What we should be focusing on is how successful Boyle was in filling the role he was given an AAV of $4.5 million to do; a second pairing defenseman that would be a key cog on the Rangers' offense and power play. Boyle received plenty of ice time at evens last season and before Keith Yandle was acquired from the Arizona Coyotes he lead all Rangers blueliners in PP TOI/G with 2:38. To put it frankly, a 20 point campaign from Boyle considering his cap hit and sheltered minutes was more than a bit underwhelming. Despite being given plenty of opportunities to make a dent on the score sheet, Boyle's season was defined by streaky play and stretches where we was either invisible or most noticeable for costly gaffes in his own end.
In all likelihood Boyle was not playing at 100% for the majority of the season given how things started off for him. Missing 17 games over the course of the campaign due to his early broken hand and several nagging injuries and illnesses played a big part in his inconsistent contributions to the team's offense. As an example of the streaky production that Boyle brought to the table we need only look at the 10 game gap between his second to last and last point of the regular season separated by nearly 2 and a half weeks. What we all wanted to see from Boyle showed up sporadically, but you don't pay a player of his caliber $9 million over 2 years for sporadic, unreliable production.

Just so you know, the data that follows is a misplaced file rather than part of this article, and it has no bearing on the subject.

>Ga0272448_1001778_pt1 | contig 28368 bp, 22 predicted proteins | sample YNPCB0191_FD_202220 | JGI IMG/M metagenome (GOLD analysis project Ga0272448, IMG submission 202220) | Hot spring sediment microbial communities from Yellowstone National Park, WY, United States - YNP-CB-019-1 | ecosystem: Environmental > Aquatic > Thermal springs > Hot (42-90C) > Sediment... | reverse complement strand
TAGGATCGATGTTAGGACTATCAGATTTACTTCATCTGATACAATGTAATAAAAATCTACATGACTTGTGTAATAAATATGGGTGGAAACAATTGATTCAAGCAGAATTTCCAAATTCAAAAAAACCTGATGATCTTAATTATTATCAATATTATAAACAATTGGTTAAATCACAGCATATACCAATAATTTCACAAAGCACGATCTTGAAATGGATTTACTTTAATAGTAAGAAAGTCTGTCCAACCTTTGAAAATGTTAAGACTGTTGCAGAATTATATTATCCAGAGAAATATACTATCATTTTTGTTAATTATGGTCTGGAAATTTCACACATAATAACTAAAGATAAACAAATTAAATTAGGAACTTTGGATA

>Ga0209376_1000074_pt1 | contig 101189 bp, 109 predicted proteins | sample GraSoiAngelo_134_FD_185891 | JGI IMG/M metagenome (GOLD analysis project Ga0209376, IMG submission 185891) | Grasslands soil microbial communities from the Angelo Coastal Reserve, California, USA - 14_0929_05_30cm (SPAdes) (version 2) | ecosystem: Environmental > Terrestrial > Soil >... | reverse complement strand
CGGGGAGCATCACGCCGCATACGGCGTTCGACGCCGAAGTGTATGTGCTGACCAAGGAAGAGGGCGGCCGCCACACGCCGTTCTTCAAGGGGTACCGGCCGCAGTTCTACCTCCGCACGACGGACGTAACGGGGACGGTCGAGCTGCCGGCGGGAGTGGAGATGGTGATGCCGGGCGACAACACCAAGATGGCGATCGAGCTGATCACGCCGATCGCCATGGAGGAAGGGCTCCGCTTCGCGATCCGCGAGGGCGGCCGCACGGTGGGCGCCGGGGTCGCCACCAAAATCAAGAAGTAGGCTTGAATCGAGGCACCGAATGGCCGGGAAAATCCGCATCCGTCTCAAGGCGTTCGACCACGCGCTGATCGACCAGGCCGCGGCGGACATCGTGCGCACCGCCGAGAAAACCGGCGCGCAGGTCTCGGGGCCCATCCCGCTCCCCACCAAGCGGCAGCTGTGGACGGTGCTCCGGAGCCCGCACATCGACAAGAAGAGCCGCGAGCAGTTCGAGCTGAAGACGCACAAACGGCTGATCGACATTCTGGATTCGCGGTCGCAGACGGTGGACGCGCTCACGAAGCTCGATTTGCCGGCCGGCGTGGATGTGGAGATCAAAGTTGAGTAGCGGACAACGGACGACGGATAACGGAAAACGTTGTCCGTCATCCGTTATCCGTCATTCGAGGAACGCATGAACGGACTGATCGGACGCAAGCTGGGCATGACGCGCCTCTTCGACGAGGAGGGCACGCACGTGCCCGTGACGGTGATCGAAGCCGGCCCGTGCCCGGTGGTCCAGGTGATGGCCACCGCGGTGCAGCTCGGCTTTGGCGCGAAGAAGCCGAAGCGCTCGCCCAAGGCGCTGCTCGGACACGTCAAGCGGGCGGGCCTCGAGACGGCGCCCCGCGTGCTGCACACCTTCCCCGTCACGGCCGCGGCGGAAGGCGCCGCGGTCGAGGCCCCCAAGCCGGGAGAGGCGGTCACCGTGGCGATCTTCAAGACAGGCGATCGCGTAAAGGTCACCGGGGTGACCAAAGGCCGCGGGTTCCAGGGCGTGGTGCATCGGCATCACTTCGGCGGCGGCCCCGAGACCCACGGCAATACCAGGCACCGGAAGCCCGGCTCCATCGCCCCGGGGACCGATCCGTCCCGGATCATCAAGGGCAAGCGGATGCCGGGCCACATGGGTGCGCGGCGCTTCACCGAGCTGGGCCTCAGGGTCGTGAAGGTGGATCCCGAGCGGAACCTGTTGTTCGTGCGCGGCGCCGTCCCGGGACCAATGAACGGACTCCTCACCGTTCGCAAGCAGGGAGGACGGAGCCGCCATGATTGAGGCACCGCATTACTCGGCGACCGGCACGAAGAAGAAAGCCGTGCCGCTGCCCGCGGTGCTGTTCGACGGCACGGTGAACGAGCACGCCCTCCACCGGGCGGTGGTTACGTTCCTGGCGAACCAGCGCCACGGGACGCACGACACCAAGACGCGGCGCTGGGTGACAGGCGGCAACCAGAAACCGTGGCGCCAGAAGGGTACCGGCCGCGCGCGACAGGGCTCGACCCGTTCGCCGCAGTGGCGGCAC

I had a lot more trouble assigning a grade to Boyle than I thought I would because of how much his season was disrupted and spoiled by his injuries and missed games. Also, it's important to recognize that while he did get a lot of sheltered ice time he did manage to score 9 goals in 65 games. However, it is hard to overlook his inconsistent play in regards to what he was brought to the Rangers to do; put points on the board from the blue line. I had low expectations for Boyle's play in his own end but, for the most part, found that he was more solid than I thought he would be skating primarily with Marc Staal as his partner.
I had much higher expectations in regards to what he would bring to the club's pitiful power play unit especially because he was reunited with former teammate Martin St. Louis. What we saw from Boyle in 2014-15 season was an up and down performance that only had flashes of what the Rangers were hoping to get for their $4.5 million of cap space. The fact that the Rangers went out and acquired Keith Yandle on deadline day while Boyle was still in a Rangers sweater spoke to just how underwhelming his impact on the team's offense was. Who knows if things would have been different for Boyle if he didn't take that puck off of his hand on October 9th against the Blues, I suppose we'll never know. Because of his streaky play that failed to live up to expectations and a significant drop off from his play over the last few seasons, I gave Dan Boyle a C for the 2014-15 season.
As always, thanks for reading. What grade would you give Dan Boyle for his performance last season?